IAEA safeguards after Iraq

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While remaining a party to the NPT and a member in "good standing" in the IAEA, Iraq proved that a non-nuclear weapon state could pursue a nuclear weapons programme by co-locating undeclared nuclear activities at declared sites and by locating clandestine nuclear activities at undeclared sites. This shook the confidence of the international community in the IAEA's comprehensive safeguards system. Consequently, the IAEA embarked on the "93+2" programme with the goal of improving its ability to detect diversions of nuclear material and undeclared nuclear activities. The reform proposals, particularly the environmental sampling techniques and the proliferation critical pathways analysis, significantly strengthen its ability to detect diversions of nuclear material and to expose co-located undeclared nuclear activities. Debate amongst its member states over sovereignty and security concerns has, however, eroded the broad access and increased information provisions that would have better enabled the IAEA to expose nuclear activities at undeclared sites.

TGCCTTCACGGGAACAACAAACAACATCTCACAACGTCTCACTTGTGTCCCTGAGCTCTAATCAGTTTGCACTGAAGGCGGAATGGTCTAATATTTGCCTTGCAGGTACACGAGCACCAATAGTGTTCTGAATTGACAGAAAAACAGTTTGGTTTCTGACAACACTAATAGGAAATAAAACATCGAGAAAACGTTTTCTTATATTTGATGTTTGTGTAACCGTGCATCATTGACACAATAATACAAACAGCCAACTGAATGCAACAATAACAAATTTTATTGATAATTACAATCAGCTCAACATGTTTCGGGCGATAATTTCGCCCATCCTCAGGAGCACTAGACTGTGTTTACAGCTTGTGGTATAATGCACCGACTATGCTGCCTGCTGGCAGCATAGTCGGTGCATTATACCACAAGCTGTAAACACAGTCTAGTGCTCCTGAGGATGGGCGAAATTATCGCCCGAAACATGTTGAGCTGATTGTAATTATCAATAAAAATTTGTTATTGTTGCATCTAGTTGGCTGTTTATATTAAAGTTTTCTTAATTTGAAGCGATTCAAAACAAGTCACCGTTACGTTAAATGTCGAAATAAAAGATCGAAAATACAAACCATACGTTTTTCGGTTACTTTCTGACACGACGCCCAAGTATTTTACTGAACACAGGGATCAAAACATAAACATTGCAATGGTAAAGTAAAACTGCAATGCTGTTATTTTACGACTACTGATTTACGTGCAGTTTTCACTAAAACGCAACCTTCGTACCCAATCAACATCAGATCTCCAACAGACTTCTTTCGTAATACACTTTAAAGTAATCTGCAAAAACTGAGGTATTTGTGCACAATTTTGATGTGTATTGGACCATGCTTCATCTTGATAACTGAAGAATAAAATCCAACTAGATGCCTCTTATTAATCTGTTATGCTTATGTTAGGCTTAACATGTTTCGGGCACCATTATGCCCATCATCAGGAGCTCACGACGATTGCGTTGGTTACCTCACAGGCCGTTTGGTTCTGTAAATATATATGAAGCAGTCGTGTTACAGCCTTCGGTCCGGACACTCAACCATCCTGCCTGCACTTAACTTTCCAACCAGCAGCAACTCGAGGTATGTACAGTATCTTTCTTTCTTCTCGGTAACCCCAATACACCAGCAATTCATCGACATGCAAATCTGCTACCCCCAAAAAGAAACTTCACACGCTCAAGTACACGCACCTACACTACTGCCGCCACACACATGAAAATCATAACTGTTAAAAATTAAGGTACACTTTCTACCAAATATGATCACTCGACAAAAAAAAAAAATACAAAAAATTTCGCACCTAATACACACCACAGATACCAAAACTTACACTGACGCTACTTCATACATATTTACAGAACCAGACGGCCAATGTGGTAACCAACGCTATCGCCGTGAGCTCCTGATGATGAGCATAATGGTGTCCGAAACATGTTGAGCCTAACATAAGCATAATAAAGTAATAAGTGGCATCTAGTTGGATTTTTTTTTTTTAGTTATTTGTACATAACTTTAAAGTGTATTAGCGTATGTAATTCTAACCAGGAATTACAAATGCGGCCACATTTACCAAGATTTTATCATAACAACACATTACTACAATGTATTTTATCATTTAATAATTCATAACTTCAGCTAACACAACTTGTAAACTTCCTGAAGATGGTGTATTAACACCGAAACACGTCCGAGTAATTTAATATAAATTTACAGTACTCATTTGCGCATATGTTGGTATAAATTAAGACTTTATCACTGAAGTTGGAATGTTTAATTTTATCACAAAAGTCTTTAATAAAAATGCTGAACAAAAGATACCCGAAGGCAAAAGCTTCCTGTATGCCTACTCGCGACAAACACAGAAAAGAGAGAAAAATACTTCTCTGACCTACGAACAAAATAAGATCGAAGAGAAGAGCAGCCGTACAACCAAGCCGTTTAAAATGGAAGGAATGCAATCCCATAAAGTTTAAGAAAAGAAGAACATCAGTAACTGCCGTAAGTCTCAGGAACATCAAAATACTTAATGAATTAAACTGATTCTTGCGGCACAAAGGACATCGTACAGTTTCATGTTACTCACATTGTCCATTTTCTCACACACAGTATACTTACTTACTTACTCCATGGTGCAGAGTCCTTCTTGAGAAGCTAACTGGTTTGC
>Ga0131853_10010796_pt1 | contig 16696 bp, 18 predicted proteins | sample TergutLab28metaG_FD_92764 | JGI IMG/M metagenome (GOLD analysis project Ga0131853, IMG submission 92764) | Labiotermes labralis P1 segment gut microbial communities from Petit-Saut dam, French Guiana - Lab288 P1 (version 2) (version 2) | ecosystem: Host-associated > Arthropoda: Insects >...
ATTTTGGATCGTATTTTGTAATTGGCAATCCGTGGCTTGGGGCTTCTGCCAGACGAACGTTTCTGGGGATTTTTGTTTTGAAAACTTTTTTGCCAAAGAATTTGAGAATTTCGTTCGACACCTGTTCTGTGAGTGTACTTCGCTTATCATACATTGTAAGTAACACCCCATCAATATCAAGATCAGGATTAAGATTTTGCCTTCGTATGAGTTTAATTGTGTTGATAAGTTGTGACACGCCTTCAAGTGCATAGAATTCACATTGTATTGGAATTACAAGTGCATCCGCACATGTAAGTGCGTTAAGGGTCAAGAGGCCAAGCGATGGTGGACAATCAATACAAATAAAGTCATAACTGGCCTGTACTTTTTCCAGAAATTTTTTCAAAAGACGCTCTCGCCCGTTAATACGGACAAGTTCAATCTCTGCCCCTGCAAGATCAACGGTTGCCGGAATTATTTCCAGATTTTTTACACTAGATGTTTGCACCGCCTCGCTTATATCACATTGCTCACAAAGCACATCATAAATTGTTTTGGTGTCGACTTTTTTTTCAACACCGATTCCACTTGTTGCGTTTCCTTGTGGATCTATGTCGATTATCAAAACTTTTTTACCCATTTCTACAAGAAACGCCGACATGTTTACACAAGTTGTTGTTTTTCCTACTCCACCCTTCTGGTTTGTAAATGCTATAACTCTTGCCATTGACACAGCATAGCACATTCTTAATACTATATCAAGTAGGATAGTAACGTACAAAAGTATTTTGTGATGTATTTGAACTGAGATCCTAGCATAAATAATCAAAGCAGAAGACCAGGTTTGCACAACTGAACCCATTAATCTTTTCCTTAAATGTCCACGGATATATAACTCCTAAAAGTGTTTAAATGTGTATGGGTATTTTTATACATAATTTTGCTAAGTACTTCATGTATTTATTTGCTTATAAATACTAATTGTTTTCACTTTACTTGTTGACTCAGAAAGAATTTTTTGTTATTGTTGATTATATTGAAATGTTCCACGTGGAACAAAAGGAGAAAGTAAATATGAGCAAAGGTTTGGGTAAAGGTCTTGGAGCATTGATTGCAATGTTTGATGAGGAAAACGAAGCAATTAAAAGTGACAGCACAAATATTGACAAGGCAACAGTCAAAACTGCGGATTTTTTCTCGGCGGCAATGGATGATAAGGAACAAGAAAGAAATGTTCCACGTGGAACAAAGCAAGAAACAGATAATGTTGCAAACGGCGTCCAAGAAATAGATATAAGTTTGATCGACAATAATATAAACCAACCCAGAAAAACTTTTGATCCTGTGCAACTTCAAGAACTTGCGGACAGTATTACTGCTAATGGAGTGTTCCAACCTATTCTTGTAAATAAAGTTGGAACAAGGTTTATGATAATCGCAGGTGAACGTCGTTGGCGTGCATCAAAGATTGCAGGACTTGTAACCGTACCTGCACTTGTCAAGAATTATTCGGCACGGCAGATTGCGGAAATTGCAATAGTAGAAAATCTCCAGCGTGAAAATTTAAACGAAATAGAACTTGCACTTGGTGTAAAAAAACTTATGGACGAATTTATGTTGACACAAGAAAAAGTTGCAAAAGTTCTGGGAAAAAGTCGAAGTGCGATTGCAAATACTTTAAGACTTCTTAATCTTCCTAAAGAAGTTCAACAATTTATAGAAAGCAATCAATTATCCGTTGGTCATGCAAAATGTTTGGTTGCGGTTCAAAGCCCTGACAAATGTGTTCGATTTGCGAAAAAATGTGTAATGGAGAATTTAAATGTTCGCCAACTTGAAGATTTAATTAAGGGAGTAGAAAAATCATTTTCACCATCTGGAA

Bibliography: p. 148-152.
Cameron, J. K. (1996). IAEA safeguards after Iraq (Master's thesis, University of Calgary, Calgary, Canada). Retrieved from https://prism.ucalgary.ca. doi:10.11575/PRISM/23419